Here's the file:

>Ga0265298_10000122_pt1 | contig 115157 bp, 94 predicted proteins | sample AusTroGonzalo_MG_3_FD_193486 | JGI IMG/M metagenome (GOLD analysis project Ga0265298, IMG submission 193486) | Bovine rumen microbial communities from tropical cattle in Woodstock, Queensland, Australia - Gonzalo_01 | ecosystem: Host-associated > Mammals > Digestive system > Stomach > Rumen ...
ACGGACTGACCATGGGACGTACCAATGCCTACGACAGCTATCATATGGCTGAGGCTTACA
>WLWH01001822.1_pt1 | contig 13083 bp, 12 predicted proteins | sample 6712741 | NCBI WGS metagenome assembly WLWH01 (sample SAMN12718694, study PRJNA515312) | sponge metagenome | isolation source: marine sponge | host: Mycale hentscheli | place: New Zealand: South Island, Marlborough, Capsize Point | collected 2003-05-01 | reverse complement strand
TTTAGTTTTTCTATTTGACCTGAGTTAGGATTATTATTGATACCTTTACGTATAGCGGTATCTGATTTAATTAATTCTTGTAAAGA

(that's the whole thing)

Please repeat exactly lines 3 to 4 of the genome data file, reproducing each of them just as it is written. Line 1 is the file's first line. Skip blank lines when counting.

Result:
>WLWH01001822.1_pt1 | contig 13083 bp, 12 predicted proteins | sample 6712741 | NCBI WGS metagenome assembly WLWH01 (sample SAMN12718694, study PRJNA515312) | sponge metagenome | isolation source: marine sponge | host: Mycale hentscheli | place: New Zealand: South Island, Marlborough, Capsize Point | collected 2003-05-01 | reverse complement strand
TTTAGTTTTTCTATTTGACCTGAGTTAGGATTATTATTGATACCTTTACGTATAGCGGTATCTGATTTAATTAATTCTTGTAAAGA